Aizanoi Temple of Zeus

We start our trip to Kütahya with a visit to the historic Roman ruins of Aizanoi with the Temple of Zeus near the village of Çavdarhisar. The site is about 60 km from the Kütahya city centre and to the south on the road to Uşak.

Surprisingly, and given its significance, this site is not as well known as many other historical sites in Turkey. When visiting Kütahya province it would be such a shame if you missed this one out.
Aizanoi is the ancient Greek name of Aezani, a Phrygian city in western Anatolia. This would have been an important centre of government and regional economy during Roman times.

As you get near to the historic site be sure to stop at the ruins of the old market place or Macellum. This would have been a market complex for luxury goods of high value and fish, meats, game animals, as well as exotic sauces, vegetables and fruits would have all been sold here. The Macellum is also recognised as one of the worlds first stock exchanges.

The river alongside the site is littered with historic stones from what would have been part of the buildings nearby. From here we move on to the main archaelogical site of the Zeus Temple at Aizanoi. This is a very rare example of a well preserved ancient building. There has been no reconstruction here. What you see is what has remained and apart from the three columns which had to be re erected after an earthquake in 1970 this structure is one of the worlds best preserved Roman temples. The temple would have been one of the main religious centres in the area. Construction commenced in the latter half of the 2nd century AD after being commissioned by the Emperor Hadrian.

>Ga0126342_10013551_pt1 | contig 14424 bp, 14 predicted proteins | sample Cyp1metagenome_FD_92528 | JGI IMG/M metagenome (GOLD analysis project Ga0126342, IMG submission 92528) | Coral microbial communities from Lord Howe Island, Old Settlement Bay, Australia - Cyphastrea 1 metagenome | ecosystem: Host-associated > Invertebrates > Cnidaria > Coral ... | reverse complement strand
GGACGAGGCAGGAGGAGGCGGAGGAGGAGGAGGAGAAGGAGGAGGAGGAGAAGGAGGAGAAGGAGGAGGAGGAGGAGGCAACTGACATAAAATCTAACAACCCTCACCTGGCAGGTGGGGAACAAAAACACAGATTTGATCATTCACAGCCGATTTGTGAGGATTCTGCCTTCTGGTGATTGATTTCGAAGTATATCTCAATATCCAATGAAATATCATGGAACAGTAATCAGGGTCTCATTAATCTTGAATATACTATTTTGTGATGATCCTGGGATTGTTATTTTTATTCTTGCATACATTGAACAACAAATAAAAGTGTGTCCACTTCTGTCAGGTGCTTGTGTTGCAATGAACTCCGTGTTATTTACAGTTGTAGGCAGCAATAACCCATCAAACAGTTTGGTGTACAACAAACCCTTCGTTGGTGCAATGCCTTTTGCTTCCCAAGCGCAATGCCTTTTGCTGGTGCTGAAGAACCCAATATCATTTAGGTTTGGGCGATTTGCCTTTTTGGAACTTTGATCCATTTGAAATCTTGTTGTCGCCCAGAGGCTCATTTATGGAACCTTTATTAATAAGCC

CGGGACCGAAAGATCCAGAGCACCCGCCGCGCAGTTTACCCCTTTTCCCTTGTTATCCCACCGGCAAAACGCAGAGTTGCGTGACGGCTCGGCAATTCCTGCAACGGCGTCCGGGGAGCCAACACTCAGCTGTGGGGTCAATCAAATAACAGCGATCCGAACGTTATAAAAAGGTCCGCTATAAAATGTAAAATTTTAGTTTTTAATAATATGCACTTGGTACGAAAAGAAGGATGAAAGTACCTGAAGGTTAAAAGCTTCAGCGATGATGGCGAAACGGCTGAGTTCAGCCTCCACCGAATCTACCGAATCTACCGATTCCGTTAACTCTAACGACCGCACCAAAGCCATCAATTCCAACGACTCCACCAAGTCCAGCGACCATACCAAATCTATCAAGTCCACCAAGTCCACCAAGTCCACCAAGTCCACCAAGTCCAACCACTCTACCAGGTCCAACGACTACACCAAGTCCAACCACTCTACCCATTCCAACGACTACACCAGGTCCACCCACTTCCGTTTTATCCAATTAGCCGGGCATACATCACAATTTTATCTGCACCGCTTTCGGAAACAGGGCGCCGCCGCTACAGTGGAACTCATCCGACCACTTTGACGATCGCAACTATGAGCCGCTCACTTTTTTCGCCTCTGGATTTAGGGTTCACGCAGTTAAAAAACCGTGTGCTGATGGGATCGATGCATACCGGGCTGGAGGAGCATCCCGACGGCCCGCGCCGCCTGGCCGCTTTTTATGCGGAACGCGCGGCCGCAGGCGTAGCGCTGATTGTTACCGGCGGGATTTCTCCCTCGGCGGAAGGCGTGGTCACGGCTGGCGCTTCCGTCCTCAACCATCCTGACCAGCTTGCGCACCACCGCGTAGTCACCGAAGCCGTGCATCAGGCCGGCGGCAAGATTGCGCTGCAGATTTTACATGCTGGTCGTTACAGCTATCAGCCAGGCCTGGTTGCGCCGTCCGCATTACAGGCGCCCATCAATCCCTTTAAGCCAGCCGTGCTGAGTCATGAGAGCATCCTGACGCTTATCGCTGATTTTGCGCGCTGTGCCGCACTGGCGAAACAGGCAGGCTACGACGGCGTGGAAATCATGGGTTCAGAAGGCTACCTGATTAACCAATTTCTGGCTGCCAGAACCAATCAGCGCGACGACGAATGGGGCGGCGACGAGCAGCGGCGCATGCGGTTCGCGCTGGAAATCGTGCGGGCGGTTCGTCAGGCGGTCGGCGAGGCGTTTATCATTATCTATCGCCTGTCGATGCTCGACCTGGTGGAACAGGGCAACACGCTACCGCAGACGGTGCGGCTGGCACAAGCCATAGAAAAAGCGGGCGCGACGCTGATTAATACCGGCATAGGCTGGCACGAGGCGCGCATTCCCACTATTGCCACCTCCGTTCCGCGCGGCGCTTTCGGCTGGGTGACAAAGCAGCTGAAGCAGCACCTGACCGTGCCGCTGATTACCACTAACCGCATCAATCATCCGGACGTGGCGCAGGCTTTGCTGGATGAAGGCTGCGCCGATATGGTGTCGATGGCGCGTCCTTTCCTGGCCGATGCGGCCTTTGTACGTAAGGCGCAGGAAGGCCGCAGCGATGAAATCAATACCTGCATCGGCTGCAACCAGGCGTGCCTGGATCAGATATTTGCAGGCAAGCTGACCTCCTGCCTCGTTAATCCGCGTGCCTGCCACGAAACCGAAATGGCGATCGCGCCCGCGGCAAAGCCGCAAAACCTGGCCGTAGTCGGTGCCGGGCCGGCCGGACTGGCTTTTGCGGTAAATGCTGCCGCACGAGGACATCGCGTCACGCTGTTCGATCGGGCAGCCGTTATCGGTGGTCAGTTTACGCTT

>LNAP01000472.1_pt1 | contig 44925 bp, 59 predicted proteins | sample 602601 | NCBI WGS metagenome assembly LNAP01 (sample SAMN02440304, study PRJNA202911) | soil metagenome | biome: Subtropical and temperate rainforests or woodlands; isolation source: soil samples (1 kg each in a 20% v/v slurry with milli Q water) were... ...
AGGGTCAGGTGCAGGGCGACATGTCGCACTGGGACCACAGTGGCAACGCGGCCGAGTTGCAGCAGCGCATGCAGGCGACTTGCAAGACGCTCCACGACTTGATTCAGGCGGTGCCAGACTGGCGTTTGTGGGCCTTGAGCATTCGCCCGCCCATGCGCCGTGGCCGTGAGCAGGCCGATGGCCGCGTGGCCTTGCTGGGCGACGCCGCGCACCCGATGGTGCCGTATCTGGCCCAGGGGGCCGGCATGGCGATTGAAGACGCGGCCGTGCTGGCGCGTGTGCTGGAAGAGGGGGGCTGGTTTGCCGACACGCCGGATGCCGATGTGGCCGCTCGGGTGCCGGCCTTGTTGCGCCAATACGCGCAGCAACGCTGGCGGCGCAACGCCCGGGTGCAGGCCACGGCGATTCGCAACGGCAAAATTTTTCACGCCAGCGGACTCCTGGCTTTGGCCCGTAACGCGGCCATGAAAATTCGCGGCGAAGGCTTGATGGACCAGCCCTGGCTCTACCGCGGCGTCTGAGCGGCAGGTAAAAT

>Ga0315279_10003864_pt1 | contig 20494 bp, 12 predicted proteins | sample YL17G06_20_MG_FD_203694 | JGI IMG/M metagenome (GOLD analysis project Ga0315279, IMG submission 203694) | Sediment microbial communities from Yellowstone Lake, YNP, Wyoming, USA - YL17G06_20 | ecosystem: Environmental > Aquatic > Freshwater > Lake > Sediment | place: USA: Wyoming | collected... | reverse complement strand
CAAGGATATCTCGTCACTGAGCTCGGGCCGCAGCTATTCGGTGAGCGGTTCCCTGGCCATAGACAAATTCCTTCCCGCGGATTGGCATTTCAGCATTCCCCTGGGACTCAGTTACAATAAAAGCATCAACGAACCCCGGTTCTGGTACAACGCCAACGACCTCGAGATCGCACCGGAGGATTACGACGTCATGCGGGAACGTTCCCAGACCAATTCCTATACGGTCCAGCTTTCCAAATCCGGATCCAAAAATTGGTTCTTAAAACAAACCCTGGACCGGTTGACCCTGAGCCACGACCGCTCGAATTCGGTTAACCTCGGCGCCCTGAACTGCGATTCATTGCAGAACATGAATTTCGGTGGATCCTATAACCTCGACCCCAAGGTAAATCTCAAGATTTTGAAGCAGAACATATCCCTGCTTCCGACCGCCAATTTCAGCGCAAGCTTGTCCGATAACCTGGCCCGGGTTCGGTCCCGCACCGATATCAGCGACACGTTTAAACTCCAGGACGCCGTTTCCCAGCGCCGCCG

The temple has the stamp of the ruler of the Olympians – Zeus. However there is an underground section which has the barrel shaped vaults of the Romans. The temple lies directly over this vault. In the surrounding fields you can find evidence of some magnificent structures. Marble columns, plinths and ancient friezeS and statues litter the surrounding area. Excavation and renovations still have a lot to do here before the full glory and splendour of this ancient site can be realised. In its prime it would have been home to around 80,000 inhabitants.

After you have seen the temple you should head back to the visitor centre and follow the track alongside it to the main amphitheatre with a seating capacity of 15,000 and ancient ruins which include two Roman baths and colonnaded street stretching for 450 m. We took the long way round through a half abandoned village by following the dirt road alongside the temple. Our next stop is the city of Kütahya.

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